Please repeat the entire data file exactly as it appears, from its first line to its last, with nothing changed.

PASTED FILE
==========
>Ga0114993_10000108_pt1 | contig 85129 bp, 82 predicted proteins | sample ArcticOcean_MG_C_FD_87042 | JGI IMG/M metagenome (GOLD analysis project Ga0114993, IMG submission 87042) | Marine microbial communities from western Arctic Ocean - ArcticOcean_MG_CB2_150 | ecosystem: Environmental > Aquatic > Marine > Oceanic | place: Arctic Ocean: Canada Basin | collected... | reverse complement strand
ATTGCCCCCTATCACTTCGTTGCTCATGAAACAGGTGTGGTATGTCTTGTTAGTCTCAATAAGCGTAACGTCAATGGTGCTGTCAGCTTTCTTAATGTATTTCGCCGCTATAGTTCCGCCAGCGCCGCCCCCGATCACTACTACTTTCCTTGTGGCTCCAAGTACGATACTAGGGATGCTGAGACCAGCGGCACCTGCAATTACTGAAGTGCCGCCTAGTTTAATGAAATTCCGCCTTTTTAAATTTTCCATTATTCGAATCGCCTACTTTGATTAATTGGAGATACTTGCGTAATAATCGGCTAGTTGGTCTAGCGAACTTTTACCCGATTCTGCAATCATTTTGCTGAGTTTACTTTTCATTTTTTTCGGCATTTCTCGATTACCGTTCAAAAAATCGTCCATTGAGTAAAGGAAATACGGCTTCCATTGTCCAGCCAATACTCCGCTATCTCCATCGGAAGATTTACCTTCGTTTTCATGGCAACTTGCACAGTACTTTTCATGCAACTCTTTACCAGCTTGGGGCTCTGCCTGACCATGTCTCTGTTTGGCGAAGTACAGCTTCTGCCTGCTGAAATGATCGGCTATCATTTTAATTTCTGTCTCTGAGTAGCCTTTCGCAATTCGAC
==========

>Ga0114993_10000108_pt1 | contig 85129 bp, 82 predicted proteins | sample ArcticOcean_MG_C_FD_87042 | JGI IMG/M metagenome (GOLD analysis project Ga0114993, IMG submission 87042) | Marine microbial communities from western Arctic Ocean - ArcticOcean_MG_CB2_150 | ecosystem: Environmental > Aquatic > Marine > Oceanic | place: Arctic Ocean: Canada Basin | collected... | reverse complement strand
ATTGCCCCCTATCACTTCGTTGCTCATGAAACAGGTGTGGTATGTCTTGTTAGTCTCAATAAGCGTAACGTCAATGGTGCTGTCAGCTTTCTTAATGTATTTCGCCGCTATAGTTCCGCCAGCGCCGCCCCCGATCACTACTACTTTCCTTGTGGCTCCAAGTACGATACTAGGGATGCTGAGACCAGCGGCACCTGCAATTACTGAAGTGCCGCCTAGTTTAATGAAATTCCGCCTTTTTAAATTTTCCATTATTCGAATCGCCTACTTTGATTAATTGGAGATACTTGCGTAATAATCGGCTAGTTGGTCTAGCGAACTTTTACCCGATTCTGCAATCATTTTGCTGAGTTTACTTTTCATTTTTTTCGGCATTTCTCGATTACCGTTCAAAAAATCGTCCATTGAGTAAAGGAAATACGGCTTCCATTGTCCAGCCAATACTCCGCTATCTCCATCGGAAGATTTACCTTCGTTTTCATGGCAACTTGCACAGTACTTTTCATGCAACTCTTTACCAGCTTGGGGCTCTGCCTGACCATGTCTCTGTTTGGCGAAGTACAGCTTCTGCCTGCTGAAATGATCGGCTATCATTTTAATTTCTGTCTCTGAGTAGCCTTTCGCAATTCGAC